Victoria Weng’s studio in Minsheng Community. Photo: Vincent Y. Chao, Thinking Taiwan
Although rents are more affordable, most professionals her age can still only afford to let studios or small one-bedroom units, which go for roughly NT$18,000 a month, excluding bills and maintenance. Average incomes for 30 to 34 year-olds have remained at the same NT$52,000 per month since a decade ago.
All of this means that young people today are having a harder time doing what most of their parents did a generation earlier in the city: buying an apartment, getting married, and having children.
“Most of my friends are being priced out of Taipei City. Instead, they are moving to New Taipei City or Taoyuan County, where they can find an apartment for maybe half the cost. But it’s not just rent or housing prices. Everything is just more expensive here, even the food,” said Victoria. “It’s hard to think about marriage or children.”
Since 2012, the government has attempted to build through the private-sector ‘suitable housing’ for young and low-income people. Two such communities with thousands of units, of which a percentage will be set aside for rentals only, are located in Linkou and Banciao on the peripheries of New Taipei City.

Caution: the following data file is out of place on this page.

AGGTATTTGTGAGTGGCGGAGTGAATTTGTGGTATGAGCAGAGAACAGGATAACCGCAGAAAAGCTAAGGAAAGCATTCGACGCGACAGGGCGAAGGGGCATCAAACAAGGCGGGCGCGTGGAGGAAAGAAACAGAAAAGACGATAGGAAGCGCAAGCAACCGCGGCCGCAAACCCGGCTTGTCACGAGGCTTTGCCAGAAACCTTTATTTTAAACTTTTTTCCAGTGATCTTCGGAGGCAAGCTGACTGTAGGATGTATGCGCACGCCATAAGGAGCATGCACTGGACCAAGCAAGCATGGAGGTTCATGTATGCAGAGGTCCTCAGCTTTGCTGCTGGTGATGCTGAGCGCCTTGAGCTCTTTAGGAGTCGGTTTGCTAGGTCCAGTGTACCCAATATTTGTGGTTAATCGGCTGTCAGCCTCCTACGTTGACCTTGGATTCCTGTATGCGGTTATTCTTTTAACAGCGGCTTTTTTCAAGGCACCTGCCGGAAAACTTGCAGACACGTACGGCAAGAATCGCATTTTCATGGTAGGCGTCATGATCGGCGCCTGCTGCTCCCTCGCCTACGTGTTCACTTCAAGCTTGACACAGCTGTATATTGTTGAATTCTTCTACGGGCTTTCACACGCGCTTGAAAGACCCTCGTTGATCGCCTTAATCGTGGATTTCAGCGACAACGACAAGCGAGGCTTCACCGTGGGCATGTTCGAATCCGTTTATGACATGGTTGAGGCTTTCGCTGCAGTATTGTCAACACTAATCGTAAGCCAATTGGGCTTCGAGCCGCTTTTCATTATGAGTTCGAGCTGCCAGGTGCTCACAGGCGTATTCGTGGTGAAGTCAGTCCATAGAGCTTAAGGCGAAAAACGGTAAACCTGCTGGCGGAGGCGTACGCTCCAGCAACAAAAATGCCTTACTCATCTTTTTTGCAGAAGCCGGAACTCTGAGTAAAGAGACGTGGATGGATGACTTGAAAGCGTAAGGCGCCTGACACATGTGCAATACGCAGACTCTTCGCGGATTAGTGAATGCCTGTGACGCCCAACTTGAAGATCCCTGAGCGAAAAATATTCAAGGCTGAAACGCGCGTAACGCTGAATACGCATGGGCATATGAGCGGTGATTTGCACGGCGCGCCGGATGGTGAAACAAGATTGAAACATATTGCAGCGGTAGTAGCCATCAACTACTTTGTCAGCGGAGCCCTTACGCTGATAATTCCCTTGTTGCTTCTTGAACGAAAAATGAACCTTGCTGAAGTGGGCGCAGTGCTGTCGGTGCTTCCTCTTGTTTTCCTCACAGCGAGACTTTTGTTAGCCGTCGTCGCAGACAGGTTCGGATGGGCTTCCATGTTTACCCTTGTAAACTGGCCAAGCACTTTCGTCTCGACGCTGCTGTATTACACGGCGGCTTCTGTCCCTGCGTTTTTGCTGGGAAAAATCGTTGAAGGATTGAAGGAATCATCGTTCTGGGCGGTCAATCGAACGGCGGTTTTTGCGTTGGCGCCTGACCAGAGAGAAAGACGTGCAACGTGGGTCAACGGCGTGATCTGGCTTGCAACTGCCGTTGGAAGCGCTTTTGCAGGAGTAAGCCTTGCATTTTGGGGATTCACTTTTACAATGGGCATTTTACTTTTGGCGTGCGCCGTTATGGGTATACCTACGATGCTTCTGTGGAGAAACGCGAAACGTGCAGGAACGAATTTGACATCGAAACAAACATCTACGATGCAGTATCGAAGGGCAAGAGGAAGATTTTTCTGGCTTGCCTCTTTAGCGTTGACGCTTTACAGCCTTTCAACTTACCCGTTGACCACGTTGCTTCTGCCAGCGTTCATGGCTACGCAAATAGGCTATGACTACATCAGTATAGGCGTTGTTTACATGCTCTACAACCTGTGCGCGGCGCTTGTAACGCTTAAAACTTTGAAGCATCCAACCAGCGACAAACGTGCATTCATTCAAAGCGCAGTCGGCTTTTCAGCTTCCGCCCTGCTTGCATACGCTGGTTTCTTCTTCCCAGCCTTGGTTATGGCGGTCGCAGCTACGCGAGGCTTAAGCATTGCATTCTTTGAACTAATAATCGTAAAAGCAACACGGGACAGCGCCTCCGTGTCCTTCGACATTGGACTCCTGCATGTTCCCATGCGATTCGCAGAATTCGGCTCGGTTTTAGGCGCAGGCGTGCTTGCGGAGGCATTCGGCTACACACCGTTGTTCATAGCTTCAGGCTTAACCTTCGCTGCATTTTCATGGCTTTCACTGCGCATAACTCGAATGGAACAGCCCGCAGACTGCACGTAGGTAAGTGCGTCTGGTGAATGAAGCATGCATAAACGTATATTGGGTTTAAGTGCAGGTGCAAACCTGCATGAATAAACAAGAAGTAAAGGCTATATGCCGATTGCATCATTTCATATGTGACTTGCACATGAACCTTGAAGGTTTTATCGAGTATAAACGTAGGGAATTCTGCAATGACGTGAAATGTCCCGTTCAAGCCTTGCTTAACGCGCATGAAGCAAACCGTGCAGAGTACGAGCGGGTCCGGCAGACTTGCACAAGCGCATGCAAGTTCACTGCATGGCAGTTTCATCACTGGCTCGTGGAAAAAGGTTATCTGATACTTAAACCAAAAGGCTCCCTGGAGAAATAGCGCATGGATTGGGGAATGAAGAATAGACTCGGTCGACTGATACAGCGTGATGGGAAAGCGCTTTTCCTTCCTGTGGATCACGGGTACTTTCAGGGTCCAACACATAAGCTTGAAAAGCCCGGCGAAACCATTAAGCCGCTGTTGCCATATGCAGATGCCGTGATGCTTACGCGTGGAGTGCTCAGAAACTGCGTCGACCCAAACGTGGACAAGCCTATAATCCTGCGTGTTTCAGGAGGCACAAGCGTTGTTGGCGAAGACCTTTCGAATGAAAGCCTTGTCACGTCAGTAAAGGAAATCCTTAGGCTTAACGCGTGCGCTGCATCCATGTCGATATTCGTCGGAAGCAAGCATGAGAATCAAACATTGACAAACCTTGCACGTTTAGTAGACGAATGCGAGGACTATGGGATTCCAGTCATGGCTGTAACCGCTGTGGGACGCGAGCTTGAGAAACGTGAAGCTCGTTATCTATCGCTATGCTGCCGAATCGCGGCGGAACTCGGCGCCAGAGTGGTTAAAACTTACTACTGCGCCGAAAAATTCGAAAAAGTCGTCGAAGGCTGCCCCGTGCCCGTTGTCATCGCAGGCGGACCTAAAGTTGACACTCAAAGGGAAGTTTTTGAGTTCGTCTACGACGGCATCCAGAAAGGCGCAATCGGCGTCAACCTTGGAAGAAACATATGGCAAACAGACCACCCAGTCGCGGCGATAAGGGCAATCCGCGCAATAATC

But being almost an hour away from central Taipei, some are skeptical whether the projects will succeed, as they will cut young people off from the social life and culture of the city where they work and play. The long commute is also a factor in whether or not to move, especially in Linkou, given that a promised MRT system has been delayed for another year.
Chester Lai, for example, purchased an apartment in a new building in Linkou last spring. The unit provides roughly 996 square feet in floor space over two-stories and cost him NT$12.5 million (US$415,000), with payments starting at NT$34,590 a month over 30 years. Despite the handover last March, that apartment has remained empty and unfurnished.